CIO involvement with SOA is a bit of a chicken/egg quandary. Are SOA implementations failing because CIOs don't get involved? Or are CIOs smart not to get involved with a failing trend? It's tricky to tell who failed first.
To be perfectly honest, if I were a CIO and I'd drug my feet on SOA, I'd be pretty darned pleased with myself this week -- particularly after reading "Are You Being Played in the SOA Game Plan?"
PCWorld.com ran the piece on Monday, and it's a great headline. But I read it with reservations, because I know there's nothing more thrilling for a journalist than to reveal that someone's getting played. If journalists are biased -- and, really, everyone has several biases -- then this is the big one for reporters. They live for exposing people, places and things.
During my tech journalism tenure, I've learned that most technology trends do, indeed, follow that infamous Gartner hype cycle -- and ultimately, they emerge from it somewhat successful. So, I've grown just as suspicious of the "Wow, it's a rip-off" articles as I have the "Wow, it's the greatest thing since sliced bread" headlines.
Sure enough, the article is actually not an evaluation of whether SOA works. Instead, the news here is that vendors are backing off the SOA hard sell.
I was especially interested in Gartner Research Associate Frank Kenney's remark that "SOA is marketed and sold totally different outside the U.S." Apparently, in the U.S., vendors focus on reuse, but in South America, South Africa, the Middle East and Asia Pacific, SOA's all about business processes -- which I think most experts would agree is a more accurate portrayal of SOA's long-term value.
If you keep reading, it quickly becomes clear that no one in this article is suggesting you're getting played or that you're smart to avoid SOA. In fact, it's just the opposite. Larry Fulton, senior analyst at Forrester Research, told PCWorld.com:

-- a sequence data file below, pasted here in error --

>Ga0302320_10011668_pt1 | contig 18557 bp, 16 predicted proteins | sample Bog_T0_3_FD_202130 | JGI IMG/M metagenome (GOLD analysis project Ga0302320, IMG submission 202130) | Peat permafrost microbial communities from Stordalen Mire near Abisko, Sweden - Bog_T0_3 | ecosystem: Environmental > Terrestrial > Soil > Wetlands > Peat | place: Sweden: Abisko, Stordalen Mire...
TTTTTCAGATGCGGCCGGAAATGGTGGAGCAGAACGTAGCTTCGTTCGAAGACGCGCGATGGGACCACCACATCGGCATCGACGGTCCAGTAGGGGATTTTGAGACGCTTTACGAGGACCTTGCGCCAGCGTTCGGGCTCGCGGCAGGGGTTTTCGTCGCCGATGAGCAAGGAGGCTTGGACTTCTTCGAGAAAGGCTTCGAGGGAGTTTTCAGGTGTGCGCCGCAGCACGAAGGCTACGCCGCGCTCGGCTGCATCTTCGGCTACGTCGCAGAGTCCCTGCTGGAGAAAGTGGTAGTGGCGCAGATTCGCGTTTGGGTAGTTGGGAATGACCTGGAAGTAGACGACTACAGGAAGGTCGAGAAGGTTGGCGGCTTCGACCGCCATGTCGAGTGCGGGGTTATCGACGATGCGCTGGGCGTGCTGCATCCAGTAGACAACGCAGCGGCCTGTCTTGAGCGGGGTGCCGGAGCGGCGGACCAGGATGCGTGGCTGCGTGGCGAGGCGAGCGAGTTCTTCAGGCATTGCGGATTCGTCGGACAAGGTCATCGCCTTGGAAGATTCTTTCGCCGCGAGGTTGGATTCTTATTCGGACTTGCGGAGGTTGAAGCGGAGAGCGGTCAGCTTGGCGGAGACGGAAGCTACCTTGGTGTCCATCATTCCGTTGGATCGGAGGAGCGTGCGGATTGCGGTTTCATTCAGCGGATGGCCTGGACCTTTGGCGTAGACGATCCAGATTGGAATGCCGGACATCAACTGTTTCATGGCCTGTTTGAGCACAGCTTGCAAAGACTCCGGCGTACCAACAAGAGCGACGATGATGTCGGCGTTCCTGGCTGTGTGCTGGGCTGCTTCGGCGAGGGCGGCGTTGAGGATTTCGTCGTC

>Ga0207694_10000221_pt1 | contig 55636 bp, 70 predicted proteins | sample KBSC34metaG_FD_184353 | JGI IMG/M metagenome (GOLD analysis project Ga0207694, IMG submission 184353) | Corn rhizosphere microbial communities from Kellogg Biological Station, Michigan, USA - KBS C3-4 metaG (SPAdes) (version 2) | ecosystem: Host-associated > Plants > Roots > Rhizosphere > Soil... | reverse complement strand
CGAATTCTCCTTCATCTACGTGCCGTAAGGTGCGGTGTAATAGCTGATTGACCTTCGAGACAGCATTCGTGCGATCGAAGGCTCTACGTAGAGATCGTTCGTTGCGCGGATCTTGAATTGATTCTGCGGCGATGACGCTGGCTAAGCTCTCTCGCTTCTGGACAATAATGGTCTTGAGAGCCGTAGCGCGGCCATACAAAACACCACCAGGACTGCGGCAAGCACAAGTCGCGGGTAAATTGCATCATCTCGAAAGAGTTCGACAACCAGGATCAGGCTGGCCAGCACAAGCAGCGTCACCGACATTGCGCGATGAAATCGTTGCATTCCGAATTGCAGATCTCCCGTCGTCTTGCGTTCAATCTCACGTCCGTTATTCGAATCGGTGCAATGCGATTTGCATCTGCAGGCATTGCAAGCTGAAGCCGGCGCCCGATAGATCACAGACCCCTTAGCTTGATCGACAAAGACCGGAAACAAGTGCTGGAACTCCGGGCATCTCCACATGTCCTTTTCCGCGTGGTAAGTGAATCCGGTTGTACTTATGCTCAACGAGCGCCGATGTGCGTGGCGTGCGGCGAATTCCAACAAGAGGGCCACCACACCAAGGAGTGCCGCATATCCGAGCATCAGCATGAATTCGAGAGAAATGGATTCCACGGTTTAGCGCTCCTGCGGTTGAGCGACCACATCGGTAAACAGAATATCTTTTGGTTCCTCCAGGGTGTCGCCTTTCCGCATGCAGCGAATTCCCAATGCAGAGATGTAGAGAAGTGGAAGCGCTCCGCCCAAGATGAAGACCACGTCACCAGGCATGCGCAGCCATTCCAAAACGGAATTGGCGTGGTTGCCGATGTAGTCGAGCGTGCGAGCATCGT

"... I would be concerned about stopping SOA adoption entirely, since there is no guarantee that the competition will do the same thing, and that could put you at a serious disadvantage."
The truth is, there's a lot of bad news out there about SOA, and I don't blame CIOs or any executive who's confused. You have the Burton Group's recent report on SOA failures. There are plenty of statistics to suggest SOA isn't working.
SOA is not what I'd call a safe bet by any stretch of the imagination. No wonder CIOs are distancing themselves from SOA. But in the long run, that's probably a bad plan.
Fortunately, as the analysts in the article and ZDNet's Joe McKendrick pointed out, this marketing shift may mean you now have more negotiating power with SOA vendors.
In other words, you might be able to save a little money now that the hype heat is off -- and certainly, cheaper SOA could make supporting SOA more palatable for business and tech leaders.
Here's how the article says this shift might work to your advantage:
- Vendors are trying new pricing models -- both for services and development - that will better match the long time it takes to introduce and implement SOA.
- You'll have the most negotiating power in the early stages, because vendors realize now they need to get their foot in the door early.
- Because vendors know it's important to get in early and stay in, you can expect them to help ensure their tools work with your SOA -- and to help you fix it if there's a problem.
That said, SOA hasn't fallen so far into the trough of disillusionment that you can expect savings on architects or consulting work. Oh, well. You can't have everything.